Hands-On Investor

Posted in Finance, Accounting and Economics Terms, Total Reads: 53
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Definition: Hands-On Investor

Hands-On Investor is an investor having a sufficient portion in the company to influence the management of the company or get himself involved in the decision making process of the company which are vital for the functioning of the company. They have interest in making the company a success or making changes which he feels suitable for the betterment of the company.


There might be a case when the investor has lost his faith in the present management or he might be interested in changing the management and its structure, at this point he can use his power of equity and can influence or change the management structure and either himself be a member or appoint someone to be in the management hierarchy.


This concept can sometimes cause chaos in the company as too many shareholders putting different opinions in front of the management and can cause huge disturbance in the functioning of the company. The situation may arise that the shareholders may not have any knowledge of that business but still they try to influence the management system which may lead to mismanagement in the company. But sometimes a good strategic model can rise from the opinions or views of a normal shareholder which can work for the benefit the company.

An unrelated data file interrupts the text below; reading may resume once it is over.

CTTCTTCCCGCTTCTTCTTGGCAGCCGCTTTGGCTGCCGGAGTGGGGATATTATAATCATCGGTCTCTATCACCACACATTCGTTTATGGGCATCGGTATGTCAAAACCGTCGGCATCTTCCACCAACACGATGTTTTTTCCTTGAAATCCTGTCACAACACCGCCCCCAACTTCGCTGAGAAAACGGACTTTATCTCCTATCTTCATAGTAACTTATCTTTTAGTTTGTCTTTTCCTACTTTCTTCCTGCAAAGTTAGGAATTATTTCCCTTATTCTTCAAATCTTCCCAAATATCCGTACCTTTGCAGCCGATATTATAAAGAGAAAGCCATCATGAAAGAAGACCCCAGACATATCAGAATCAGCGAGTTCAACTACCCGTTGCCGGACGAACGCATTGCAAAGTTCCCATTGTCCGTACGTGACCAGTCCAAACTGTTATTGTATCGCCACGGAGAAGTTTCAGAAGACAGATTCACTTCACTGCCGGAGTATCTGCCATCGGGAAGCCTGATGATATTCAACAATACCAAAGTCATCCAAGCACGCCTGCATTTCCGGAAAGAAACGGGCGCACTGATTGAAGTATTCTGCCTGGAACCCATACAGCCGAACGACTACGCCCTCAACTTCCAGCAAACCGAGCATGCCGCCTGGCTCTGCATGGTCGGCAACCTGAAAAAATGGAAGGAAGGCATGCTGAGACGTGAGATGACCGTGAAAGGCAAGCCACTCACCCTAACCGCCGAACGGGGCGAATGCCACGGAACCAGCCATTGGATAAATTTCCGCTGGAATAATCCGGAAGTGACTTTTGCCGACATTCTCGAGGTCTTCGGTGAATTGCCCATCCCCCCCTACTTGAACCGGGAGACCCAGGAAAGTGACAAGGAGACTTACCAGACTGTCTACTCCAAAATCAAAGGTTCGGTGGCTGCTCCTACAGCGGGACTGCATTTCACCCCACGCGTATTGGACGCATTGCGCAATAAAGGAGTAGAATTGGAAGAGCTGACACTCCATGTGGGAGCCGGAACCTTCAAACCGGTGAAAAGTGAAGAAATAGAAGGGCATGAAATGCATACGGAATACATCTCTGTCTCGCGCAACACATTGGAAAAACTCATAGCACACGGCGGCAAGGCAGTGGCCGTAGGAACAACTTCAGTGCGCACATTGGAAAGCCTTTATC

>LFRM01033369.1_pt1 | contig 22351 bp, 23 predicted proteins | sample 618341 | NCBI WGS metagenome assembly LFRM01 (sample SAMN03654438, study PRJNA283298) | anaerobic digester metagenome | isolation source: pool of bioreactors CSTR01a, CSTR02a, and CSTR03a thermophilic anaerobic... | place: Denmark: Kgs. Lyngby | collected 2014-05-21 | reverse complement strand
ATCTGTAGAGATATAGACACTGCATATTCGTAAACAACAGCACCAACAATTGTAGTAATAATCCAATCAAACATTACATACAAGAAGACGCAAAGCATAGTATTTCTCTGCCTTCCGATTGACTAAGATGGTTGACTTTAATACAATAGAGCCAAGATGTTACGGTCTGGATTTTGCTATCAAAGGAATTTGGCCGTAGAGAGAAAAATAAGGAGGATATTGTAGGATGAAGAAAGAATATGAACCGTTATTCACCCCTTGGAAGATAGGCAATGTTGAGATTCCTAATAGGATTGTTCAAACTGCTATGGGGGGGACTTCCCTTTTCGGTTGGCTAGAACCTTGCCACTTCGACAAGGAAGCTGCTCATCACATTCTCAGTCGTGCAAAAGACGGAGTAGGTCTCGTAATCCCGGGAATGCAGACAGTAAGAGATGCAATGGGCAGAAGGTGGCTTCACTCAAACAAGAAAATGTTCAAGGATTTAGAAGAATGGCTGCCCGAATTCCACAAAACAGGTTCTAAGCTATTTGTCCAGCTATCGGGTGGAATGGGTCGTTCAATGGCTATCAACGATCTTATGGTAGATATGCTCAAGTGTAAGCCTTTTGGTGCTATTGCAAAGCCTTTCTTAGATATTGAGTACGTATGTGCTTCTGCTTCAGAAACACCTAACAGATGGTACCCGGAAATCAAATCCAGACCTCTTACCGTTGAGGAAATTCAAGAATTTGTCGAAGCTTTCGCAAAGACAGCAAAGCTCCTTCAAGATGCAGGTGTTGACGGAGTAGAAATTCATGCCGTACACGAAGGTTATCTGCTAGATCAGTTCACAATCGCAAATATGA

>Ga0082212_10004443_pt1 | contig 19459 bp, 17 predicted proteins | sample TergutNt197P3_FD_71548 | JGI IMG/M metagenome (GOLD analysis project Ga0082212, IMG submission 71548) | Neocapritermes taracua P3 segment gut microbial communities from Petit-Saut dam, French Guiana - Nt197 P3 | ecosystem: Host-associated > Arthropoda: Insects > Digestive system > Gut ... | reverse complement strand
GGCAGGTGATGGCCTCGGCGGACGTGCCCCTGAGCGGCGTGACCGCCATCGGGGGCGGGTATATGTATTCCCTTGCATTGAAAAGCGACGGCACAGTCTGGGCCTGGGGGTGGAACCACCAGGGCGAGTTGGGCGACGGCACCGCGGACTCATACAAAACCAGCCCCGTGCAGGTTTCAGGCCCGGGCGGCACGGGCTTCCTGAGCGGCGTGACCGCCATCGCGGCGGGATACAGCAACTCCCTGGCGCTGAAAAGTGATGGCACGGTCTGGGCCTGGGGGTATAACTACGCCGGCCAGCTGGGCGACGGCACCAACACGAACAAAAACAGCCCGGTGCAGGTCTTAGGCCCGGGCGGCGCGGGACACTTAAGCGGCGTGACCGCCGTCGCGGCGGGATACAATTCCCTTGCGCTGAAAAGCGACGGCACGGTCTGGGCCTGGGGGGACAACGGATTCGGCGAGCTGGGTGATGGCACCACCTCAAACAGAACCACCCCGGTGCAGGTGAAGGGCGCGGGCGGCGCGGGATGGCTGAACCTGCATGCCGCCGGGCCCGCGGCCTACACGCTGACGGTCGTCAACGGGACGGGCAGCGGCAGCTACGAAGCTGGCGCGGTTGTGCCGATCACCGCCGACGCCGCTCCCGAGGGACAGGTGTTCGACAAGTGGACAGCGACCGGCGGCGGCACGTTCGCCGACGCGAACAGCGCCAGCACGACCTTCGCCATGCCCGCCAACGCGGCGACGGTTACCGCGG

Financial advisors and even companies ask shareholders to actively participate in the process and share responsibility of the company for which they conduct annual board meetings where all shareholders are called upon and even voting is done for the selection of b board of directors and management structure.


This concept is totally an antonym of hands-off investor in which the investor in spite of having a huge stake in the company does not actively participate in its decision making and uses its stake just for profit and business purposes.

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